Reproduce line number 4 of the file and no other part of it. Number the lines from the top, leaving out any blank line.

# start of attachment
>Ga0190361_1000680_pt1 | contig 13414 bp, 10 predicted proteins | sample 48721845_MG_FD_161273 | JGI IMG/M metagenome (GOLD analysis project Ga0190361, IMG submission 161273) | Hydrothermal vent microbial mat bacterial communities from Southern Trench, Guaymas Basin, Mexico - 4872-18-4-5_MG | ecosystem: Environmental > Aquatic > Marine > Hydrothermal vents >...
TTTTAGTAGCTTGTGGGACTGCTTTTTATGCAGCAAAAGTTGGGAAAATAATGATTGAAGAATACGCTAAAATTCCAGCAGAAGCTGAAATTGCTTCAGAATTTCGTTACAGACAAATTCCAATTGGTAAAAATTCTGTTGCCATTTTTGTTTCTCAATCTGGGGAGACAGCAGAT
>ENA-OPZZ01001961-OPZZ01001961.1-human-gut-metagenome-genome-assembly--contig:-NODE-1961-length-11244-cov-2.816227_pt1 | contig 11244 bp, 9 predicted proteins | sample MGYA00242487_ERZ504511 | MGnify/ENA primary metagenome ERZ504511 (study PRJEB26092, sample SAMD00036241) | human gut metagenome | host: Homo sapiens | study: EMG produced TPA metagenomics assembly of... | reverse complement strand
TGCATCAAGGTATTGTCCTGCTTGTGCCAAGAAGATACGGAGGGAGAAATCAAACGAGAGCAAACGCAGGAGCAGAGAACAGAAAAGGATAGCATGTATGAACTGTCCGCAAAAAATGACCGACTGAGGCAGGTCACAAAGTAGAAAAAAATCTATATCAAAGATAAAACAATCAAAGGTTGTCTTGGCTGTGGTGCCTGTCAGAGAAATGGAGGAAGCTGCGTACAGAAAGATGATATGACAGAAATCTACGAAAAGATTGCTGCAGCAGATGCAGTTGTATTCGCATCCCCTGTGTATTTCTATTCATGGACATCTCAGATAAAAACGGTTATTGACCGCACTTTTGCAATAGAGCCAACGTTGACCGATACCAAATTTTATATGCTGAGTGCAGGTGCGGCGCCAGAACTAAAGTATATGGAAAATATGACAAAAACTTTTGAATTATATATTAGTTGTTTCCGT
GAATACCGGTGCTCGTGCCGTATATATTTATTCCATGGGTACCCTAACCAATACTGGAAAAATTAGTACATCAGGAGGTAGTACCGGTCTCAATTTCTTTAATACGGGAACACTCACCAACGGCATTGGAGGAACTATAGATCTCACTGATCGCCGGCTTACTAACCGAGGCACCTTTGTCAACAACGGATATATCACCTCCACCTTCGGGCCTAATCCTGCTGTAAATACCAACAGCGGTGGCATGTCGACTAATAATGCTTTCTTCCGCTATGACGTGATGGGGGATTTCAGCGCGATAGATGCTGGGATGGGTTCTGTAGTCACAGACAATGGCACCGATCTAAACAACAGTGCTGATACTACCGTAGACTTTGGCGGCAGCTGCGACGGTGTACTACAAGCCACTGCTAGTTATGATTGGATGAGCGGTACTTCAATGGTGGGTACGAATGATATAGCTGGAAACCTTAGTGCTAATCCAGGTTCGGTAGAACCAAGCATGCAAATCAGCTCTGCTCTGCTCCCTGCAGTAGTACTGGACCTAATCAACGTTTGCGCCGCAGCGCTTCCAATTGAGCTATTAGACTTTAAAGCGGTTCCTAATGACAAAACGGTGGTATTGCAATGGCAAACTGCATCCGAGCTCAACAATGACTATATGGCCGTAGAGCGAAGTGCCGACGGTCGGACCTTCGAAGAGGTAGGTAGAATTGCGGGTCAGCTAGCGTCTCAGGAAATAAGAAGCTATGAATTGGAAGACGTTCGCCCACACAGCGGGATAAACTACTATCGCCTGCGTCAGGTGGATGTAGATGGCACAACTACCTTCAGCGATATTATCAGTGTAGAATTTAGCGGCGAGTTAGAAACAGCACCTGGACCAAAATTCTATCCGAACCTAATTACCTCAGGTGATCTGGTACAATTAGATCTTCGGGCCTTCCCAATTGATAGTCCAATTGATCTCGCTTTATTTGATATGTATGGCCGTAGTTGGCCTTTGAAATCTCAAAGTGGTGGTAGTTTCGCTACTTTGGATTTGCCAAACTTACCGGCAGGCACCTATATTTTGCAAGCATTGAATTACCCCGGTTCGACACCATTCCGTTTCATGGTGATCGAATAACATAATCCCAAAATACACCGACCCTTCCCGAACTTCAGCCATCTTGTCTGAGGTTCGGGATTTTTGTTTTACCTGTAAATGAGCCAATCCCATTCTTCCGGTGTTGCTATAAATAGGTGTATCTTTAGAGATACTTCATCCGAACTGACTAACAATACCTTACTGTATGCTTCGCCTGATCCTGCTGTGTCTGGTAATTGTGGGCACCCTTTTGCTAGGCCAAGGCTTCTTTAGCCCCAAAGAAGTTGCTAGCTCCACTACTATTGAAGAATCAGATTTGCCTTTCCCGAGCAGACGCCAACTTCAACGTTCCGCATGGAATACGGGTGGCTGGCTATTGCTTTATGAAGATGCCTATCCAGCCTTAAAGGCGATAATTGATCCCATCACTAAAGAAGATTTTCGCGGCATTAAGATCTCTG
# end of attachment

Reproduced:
TGCATCAAGGTATTGTCCTGCTTGTGCCAAGAAGATACGGAGGGAGAAATCAAACGAGAGCAAACGCAGGAGCAGAGAACAGAAAAGGATAGCATGTATGAACTGTCCGCAAAAAATGACCGACTGAGGCAGGTCACAAAGTAGAAAAAAATCTATATCAAAGATAAAACAATCAAAGGTTGTCTTGGCTGTGGTGCCTGTCAGAGAAATGGAGGAAGCTGCGTACAGAAAGATGATATGACAGAAATCTACGAAAAGATTGCTGCAGCAGATGCAGTTGTATTCGCATCCCCTGTGTATTTCTATTCATGGACATCTCAGATAAAAACGGTTATTGACCGCACTTTTGCAATAGAGCCAACGTTGACCGATACCAAATTTTATATGCTGAGTGCAGGTGCGGCGCCAGAACTAAAGTATATGGAAAATATGACAAAAACTTTTGAATTATATATTAGTTGTTTCCGT